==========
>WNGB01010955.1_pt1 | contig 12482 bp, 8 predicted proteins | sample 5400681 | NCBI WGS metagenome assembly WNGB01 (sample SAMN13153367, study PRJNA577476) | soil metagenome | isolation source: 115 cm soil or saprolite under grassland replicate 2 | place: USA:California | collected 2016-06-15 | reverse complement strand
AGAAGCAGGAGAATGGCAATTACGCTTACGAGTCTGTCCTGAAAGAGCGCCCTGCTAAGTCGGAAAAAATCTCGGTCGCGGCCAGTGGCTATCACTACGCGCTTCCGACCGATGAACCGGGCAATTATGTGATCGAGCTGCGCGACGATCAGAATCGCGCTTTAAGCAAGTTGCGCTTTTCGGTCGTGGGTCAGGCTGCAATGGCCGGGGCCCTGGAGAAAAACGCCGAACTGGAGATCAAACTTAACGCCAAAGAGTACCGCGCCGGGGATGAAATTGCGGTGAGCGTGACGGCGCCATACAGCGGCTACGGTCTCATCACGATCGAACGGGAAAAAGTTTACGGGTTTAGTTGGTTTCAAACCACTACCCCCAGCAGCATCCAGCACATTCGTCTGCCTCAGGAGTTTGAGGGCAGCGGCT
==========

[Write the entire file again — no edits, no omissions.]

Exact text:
>WNGB01010955.1_pt1 | contig 12482 bp, 8 predicted proteins | sample 5400681 | NCBI WGS metagenome assembly WNGB01 (sample SAMN13153367, study PRJNA577476) | soil metagenome | isolation source: 115 cm soil or saprolite under grassland replicate 2 | place: USA:California | collected 2016-06-15 | reverse complement strand
AGAAGCAGGAGAATGGCAATTACGCTTACGAGTCTGTCCTGAAAGAGCGCCCTGCTAAGTCGGAAAAAATCTCGGTCGCGGCCAGTGGCTATCACTACGCGCTTCCGACCGATGAACCGGGCAATTATGTGATCGAGCTGCGCGACGATCAGAATCGCGCTTTAAGCAAGTTGCGCTTTTCGGTCGTGGGTCAGGCTGCAATGGCCGGGGCCCTGGAGAAAAACGCCGAACTGGAGATCAAACTTAACGCCAAAGAGTACCGCGCCGGGGATGAAATTGCGGTGAGCGTGACGGCGCCATACAGCGGCTACGGTCTCATCACGATCGAACGGGAAAAAGTTTACGGGTTTAGTTGGTTTCAAACCACTACCCCCAGCAGCATCCAGCACATTCGTCTGCCTCAGGAGTTTGAGGGCAGCGGCT